The total of all initial cash flow boosts across all of the relevant periods cannot exceed the maximum limit of $50,000.
Example – PAYG Withholding is less than $10,000 in first period
Tim owns and runs a small paper delivery business in Melbourne, and employs two casual employees who each earn $10,000 per year. In the March 2020 quarterly activity statement, Tim reports wages paid at W1 and $0 at W2 for his employees as they are under the tax-free threshold.
The March 2020 quarter is the first period Tim is eligible for an initial cash flow boost. His withholding of $0 is less than $10,000 so Tim’s initial cash flow boost will be the minimum amount $10,000.
Tim will not receive any further initial cash flow boosts unless his withholding in the June 2020 quarter is greater than $10,000.
End of example
Example – Total cash flow boosts reaches maximum limit of $50,000
Sarah owns and runs a building business in South Australia and employs 8 construction workers on average full-time weekly earnings who each earn $89,730 per year. In the months of March, April, May and June for the 2019–20 income year, Sarah reports wages paid at W1 and withholding of $15,008 for her employees at W2 on each activity statement.
For March 2020, Sarah’s initial cash flow boost is three times her withholding (W2). This equates to $45,024 ($15,008 3). As this amount is greater than $10,000, Sarah will receive a cash flow boost of $45,024.
For April 2020, Sarah’s withholding is $15,008, however there is only $4,976 of initial cash flow boosts remaining before she reaches the $50,000 limit. She will receive a further initial cash flow boost of $4,976.
Sarah will not receive any further initial cash flow boosts after she has reached the $50,000 limit.
End of example
Additional cash flow boost
The amount of additional cash flow boosts you are entitled to is based on the value of initial cash flow boosts you received.
If you lodge quarterly business activity statements you will receive 50% of your total initial cash flow boosts for each activity statement.
If you lodge monthly business activity statements you will receive 25% of your total initial cash flow boosts for each activity statement.
Example – quarterly activity statement
Tim received initial cash flow boosts of $10,000. When Tim lodges his June and September 2020 quarterly business activity statements he will receive additional cash flow boosts as follows:
- $5,000 for quarter ended June 2020,
- $5,000 for quarter ended September 2020
End of example
Example – monthly activity statement
Sarah received the maximum initial cash flow boosts of $50,000. When Sarah lodges her June to September 2020 business activity statements she will receive additional cash flow boots as follows:
- June 2020, $12,500
- July 2020, $12,500
- August 2020, $12,500
- September 2020, $12,500
Accessing the cash flow boost
You do not need to apply for the cash flow boosts. If you are eligible, the cash flow boosts will be automatically applied to your account when you lodge your activity statement for the relevant periods.
To access the cash flow boost, you must lodge your activity statement. If you do not need to lodge an activity statement in respect of you PAYG withholding the ATO are working through a solution and will update their website with more information on what you need to do.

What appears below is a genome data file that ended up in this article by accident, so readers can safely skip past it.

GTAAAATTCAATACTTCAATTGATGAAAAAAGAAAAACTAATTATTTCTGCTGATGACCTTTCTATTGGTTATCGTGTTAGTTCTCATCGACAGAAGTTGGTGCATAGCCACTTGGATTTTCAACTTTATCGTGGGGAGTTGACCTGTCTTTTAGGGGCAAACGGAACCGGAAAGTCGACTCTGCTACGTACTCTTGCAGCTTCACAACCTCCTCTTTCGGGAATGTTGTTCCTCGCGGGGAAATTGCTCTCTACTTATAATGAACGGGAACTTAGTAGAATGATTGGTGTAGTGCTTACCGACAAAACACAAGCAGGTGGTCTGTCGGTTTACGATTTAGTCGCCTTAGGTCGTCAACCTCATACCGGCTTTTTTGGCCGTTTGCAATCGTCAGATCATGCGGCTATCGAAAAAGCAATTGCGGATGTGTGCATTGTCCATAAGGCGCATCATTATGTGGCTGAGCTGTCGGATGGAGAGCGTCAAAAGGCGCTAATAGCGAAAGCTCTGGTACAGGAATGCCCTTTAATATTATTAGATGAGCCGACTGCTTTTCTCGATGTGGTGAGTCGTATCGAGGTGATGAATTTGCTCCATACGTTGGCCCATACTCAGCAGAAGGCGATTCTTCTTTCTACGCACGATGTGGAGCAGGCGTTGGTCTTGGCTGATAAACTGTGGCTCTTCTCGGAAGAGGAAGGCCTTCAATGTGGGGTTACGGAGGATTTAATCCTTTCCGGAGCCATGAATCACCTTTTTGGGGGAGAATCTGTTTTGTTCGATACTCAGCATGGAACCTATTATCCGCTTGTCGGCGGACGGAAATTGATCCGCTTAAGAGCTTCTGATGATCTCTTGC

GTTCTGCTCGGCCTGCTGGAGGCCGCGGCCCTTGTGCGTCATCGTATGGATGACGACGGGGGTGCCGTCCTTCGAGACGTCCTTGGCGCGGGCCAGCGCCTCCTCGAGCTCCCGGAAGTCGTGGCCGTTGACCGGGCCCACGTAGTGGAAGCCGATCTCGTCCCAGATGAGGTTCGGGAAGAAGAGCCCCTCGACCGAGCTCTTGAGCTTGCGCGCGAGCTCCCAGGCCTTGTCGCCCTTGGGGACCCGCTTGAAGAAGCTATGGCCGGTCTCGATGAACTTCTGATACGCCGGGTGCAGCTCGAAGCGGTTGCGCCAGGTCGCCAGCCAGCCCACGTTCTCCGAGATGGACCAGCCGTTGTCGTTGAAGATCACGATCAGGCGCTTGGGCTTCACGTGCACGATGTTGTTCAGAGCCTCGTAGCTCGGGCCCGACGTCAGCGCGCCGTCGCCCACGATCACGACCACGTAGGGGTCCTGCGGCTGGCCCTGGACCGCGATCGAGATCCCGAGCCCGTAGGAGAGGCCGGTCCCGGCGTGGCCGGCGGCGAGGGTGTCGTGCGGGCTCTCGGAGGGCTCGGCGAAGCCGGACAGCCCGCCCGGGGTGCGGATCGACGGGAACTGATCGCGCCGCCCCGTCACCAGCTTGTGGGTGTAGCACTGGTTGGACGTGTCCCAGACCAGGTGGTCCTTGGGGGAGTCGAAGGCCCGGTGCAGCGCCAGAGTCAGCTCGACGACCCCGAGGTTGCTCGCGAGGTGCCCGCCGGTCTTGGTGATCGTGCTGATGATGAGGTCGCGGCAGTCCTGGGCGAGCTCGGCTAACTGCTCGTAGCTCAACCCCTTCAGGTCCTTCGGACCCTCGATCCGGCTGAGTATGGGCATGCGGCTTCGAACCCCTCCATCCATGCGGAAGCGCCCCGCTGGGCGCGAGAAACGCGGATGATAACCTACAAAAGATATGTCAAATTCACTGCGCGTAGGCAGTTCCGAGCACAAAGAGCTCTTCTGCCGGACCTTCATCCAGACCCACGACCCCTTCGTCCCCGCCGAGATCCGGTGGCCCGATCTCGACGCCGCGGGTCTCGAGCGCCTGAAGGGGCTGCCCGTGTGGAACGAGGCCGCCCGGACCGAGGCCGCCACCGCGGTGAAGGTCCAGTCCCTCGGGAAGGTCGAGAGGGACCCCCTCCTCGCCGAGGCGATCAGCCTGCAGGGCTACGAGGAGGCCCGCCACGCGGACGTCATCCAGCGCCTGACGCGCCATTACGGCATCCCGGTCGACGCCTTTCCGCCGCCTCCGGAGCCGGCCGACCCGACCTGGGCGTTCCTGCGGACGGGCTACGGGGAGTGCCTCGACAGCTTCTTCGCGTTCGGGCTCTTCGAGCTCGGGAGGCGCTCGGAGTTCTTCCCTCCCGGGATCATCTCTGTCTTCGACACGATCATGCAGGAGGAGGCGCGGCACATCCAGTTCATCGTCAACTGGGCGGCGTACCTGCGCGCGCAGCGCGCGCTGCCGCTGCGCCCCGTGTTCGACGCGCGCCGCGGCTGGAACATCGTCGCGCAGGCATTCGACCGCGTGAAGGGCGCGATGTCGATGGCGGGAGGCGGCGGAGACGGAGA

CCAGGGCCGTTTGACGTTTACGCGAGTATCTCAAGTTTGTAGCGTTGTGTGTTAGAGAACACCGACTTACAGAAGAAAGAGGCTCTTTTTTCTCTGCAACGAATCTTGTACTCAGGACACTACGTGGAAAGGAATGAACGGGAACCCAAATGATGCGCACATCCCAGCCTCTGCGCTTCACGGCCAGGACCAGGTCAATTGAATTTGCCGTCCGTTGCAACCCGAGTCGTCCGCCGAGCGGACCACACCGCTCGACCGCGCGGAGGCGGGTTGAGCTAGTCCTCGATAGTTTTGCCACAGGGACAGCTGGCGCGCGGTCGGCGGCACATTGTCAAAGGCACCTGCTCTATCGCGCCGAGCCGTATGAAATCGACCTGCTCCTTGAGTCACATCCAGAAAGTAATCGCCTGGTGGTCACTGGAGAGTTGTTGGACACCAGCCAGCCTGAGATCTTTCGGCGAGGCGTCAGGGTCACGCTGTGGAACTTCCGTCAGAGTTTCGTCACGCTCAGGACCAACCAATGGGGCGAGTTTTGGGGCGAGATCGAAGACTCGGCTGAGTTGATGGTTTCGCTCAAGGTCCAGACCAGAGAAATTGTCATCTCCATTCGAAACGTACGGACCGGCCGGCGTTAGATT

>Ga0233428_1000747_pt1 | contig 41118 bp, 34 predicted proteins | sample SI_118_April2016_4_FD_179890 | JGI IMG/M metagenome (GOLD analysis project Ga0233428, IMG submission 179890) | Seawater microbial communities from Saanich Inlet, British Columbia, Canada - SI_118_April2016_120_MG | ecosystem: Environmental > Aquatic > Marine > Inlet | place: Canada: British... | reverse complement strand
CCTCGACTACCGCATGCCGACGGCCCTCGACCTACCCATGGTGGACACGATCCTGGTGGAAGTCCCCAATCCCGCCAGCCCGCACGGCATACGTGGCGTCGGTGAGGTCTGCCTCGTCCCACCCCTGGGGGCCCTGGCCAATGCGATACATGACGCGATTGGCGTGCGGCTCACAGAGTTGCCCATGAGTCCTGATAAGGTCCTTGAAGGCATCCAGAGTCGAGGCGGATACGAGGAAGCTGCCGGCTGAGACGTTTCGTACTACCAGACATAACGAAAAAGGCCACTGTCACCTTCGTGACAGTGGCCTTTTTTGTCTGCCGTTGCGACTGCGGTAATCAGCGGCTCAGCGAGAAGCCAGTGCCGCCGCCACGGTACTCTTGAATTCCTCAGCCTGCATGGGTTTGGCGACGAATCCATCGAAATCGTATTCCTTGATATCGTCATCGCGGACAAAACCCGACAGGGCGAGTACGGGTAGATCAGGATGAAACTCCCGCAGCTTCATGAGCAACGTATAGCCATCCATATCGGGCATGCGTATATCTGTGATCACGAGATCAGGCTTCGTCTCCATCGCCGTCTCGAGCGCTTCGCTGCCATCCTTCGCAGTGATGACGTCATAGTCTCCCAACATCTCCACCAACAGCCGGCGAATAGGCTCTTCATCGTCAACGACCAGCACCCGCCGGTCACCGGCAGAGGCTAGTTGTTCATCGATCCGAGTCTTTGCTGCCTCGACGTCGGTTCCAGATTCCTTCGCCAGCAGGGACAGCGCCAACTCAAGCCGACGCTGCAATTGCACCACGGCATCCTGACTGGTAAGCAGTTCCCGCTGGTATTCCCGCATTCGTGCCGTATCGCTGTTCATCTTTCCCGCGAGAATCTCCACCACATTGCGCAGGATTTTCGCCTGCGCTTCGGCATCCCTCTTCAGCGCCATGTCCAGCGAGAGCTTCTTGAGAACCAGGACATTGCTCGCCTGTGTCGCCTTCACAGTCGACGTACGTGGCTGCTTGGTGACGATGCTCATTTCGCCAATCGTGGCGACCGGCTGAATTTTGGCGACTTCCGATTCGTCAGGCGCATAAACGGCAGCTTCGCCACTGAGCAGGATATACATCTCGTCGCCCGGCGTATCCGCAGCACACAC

The cash flow boosts will be applied to reduce liabilities arising from the same activity statement. This will result in eligible entities being required to pay less to the ATO.
Generally where a credit exceeds your other tax liabilities, we will provide you with a refund of the excess amount. Where a credit exceeds your other tax liabilities, we will provide you with a refund of the excess amount.
You may also receive a refund if you overpay your activity statement because your system was unable to take the cash flow boost into consideration when working out how much was payable.
If you are placed in a refund position, we will generally deliver the refund within 14 days.
Example – overpaying activity statement
Your software calculates that your liability for the quarterly March 2020 activity statement is $12,500 (without taking into account any initial cash flow boost you may be entitled to), which you pay immediately. The ATO calculates that you are entitled to an initial cash flow boost of $10,000 meaning you overpaid the March 2020 quarterly activity statement by $10,000. Generally the overpayment of $10,000 will be refunded to you.
End of example
All cash flow boosts are tax free (non-assessable non-exempt income) and are not required to be paid back when your cash flow improves. However, if you have been paid more cash flow boosts than you are entitled to, you will be required to repay the excess.
The boost is not subject to GST as you are not making or agreeing to make a supply for the payment.
You will still be entitled to a deduction for PAYG withholding paid.
There is no effect on tax paid by employees in respect of their salary and wages.
You will not be eligible for cash flow boosts if you (or a representative) have entered into or carried out a scheme for the purpose of:
- becoming entitled to cash flow boosts when you would otherwise not be entitled, or
- increasing the amount of the cash flow boosts.
This may include restructuring your business or the way you usually pay your workers to fall within the eligibility criteria, as well as increasing wages paid in a particular month to maximise the cash flow boost amount.
Any sudden changes to the characterisation of payments made may cause us to investigate whether the payments are in fact wages. If the payments are wages, we may consider the characterisation of past payments, including whether they should have been subject to PAYGW and whether super guarantee contributions should have been made. You may also have FBT obligations that have not yet been met.